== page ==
But let’s return to our familiar Covid-19 virus. This new strain does seem to be more transmissible, the evidence being that it’s almost replaced the original strain, in the UK at least. But there has, until recently, been a flaw in the advice and rules given to control the virus, particularly for this new variant. At the start of this pandemic, the line was that Covid-19 was transmitted by surface contact, with the virus able to survive for 72 hours on indoor surfaces, and droplets expelled by coughing, shouting, singing, and generally by infected people projecting bits of wet muck out of their noses and mouths.
The two-metre rule emerged because it was believed that surfaces and droplets were the main source of transmission. Two metres was deemed to be the maximum distance expelled droplets would travel before falling to the ground. In the early weeks, no-one much was talking about aerosols. But that view changed. In September 2020, 200 leading scientists wrote to the WHO asking them to emphasise aerosol transmission rather than droplet transmission. And an article in The Lancet in October pointed out that of all the studies carried out around the world on Covid transmission from surfaces, none had succeeded in isolating viable viruses in sufficient quantities to cause an infection in ‘real world’ rather than laboratory settings.
So what’s the difference between droplets and an aerosol? It’s all about size. Droplets expelled by an infected individual are about 100 microns across (0.1mm). These do indeed fall to the ground. Think of it like a can of spray paint – squirt it into the air, it falls to the ground quite quickly. But if the virus is simply breathed out by an infected person as individual viral particles, those are much smaller. They’re around 100 nanometres – a tenth of a micron. That means they’re small enough to remain suspended in air, not fall to the ground.
To visualise how an aerosol behaves, think of cigarette smoke. Cigarette smoke is an aerosol. The particles are a bit larger than Covid-19, but not much – about five times the size, on average. Think back to the days before the smoking ban. If you were in an unventilated bar or restaurant, and a couple of people were smoking, you were well aware that you were breathing it in, all the time you remained in the room. But if you walk past someone on the seafront who’s smoking, you might get a whiff of it, but that’s all – it quickly disperses. The cigarette smoke analogy isn’t a bad test to use when assessing risk from Covid aerosols. Of course, an infected person will still expel virus in droplets when they cough, shout, sing, or whatever. But it’s not the only route to infection, and probably not the riskiest. It’s not difficult to see how pubs, restaurants, gyms and indeed schools are such fertile ground for the virus.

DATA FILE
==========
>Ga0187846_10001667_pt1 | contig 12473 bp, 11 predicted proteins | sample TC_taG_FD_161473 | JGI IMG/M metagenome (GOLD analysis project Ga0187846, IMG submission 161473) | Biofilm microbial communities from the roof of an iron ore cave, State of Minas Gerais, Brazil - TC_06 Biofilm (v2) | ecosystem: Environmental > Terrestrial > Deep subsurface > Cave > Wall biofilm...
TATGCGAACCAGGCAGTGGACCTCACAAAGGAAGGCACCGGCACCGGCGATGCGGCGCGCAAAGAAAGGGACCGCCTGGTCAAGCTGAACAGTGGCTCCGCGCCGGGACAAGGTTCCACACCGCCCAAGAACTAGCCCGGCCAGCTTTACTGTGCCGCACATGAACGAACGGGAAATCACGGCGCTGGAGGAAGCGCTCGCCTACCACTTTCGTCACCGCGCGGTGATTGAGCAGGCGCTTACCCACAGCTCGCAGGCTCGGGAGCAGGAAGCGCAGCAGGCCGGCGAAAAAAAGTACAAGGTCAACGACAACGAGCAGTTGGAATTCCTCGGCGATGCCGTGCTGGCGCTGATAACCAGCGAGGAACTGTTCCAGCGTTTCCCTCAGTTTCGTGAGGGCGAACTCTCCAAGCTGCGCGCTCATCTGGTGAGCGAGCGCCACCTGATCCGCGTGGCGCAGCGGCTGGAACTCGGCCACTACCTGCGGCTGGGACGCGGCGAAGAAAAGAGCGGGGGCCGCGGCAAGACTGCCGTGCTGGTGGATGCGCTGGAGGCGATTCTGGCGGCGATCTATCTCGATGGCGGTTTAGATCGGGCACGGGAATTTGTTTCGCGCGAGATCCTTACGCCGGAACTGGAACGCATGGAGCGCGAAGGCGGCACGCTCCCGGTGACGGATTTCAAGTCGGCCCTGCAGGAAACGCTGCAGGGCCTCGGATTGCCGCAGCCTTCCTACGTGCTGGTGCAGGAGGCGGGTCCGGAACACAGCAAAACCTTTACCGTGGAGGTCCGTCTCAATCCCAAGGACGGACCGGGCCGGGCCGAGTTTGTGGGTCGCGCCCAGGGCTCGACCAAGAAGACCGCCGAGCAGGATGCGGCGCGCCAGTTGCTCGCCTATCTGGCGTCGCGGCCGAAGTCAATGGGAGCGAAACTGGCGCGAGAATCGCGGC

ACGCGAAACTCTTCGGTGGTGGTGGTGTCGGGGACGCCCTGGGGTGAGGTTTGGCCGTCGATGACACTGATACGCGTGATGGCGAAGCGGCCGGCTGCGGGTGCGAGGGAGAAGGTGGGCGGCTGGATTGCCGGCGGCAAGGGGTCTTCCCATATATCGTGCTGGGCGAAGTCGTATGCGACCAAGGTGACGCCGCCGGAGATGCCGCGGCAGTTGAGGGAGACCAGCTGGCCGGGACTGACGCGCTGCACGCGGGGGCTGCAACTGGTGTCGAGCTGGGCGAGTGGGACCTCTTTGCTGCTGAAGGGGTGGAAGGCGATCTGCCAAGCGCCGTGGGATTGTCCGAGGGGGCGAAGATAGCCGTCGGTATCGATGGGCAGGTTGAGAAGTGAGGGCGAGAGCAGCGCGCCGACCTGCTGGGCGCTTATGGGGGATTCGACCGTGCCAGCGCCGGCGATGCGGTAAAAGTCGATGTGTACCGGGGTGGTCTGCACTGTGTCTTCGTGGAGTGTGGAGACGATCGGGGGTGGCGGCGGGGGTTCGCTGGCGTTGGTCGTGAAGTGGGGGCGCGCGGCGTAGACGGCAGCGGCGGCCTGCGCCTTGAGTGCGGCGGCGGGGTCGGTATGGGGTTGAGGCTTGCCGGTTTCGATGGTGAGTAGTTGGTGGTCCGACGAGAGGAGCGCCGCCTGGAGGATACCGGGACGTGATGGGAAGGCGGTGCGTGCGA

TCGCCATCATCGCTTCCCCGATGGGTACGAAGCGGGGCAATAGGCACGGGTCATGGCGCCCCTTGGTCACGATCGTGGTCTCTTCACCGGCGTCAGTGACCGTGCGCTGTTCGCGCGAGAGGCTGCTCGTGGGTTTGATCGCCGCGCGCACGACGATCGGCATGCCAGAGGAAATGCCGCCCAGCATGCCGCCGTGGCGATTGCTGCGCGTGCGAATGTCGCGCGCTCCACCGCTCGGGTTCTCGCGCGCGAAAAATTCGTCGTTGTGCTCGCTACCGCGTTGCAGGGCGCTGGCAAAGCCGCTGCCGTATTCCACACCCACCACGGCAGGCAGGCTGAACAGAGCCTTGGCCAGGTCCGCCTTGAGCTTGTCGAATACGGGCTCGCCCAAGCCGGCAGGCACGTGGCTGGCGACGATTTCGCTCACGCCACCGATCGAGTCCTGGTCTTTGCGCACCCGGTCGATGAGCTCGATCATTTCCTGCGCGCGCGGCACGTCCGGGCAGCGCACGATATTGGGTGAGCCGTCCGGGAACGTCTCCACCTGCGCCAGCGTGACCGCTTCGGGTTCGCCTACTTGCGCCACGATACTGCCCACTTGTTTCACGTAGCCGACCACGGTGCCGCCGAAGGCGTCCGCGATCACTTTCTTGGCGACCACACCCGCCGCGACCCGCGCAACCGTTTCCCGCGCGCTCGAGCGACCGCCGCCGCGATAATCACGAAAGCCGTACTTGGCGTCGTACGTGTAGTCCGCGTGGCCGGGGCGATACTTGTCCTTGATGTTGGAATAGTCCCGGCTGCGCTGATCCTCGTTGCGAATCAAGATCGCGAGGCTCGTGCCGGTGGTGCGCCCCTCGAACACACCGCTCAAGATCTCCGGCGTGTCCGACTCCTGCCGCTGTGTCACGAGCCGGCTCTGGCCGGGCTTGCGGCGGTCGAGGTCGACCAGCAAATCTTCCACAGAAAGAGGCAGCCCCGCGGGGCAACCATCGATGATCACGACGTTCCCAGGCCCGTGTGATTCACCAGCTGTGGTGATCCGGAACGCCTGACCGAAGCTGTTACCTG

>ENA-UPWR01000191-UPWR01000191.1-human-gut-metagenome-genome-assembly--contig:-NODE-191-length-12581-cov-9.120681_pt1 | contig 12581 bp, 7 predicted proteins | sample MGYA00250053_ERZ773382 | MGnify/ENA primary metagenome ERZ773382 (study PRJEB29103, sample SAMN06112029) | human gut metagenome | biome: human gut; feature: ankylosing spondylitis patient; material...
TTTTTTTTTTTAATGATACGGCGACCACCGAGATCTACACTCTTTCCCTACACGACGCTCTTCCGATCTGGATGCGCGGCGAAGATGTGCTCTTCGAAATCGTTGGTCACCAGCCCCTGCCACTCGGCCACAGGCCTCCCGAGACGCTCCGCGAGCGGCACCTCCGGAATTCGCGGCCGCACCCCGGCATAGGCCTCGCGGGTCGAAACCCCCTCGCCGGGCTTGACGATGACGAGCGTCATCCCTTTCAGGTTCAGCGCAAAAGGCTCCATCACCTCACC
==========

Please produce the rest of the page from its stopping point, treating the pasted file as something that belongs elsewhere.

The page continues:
However, despite all this, the core safety messages from the government remained the same, until quite recently. Even now, the difference between infection by droplet and infection by aerosol hasn’t been made clear. True, the advice now includes ventilating rooms and not meeting anyone at all in an enclosed space. But the nature of the risk is not well understood by most people. Social distancing is still valuable, but not in a ‘1.5 metres bad, 2.5m good’ sort of way. It’s all about graduated risk. And if you’re spending a long time in an unventilated room with other people, it’s not going to help much at all.
So the new variant might be more infectious because it transmits better as an aerosol. To me, that seems the most likely explanation. But the fact that aerosols are now believed to be the commonest route to getting infected needs to be communicated more effectively. Yes, washing hands is still a good thing to do, and helps to reduce risk. Wearing face masks is a good way to prevent droplets being expelled, but doesn’t do all that much to stop aerosols. Not getting infected by aerosols is all about avoiding those aerosols. Just stay away from other people, particularly indoors. Treat everyone outside your household as if they’re infected. Think of them breathing out cigarette smoke – would there be a risk of you inhaling it? If yes, then you’re at risk of getting Covid.
We will be out of this soon. As spring comes, the combination of increased UV light and warmer temperatures will help to make aerosol virus particles unviable, as it did last spring. But this time, we have the vaccine too. We can keep that infection curve sloping downward, and avoid a third wave. Until then, it’s up to all of us to keep ourselves safe, and in doing so, keep everyone else safe too. And its up to government to provide the advice that best helps us all to do that.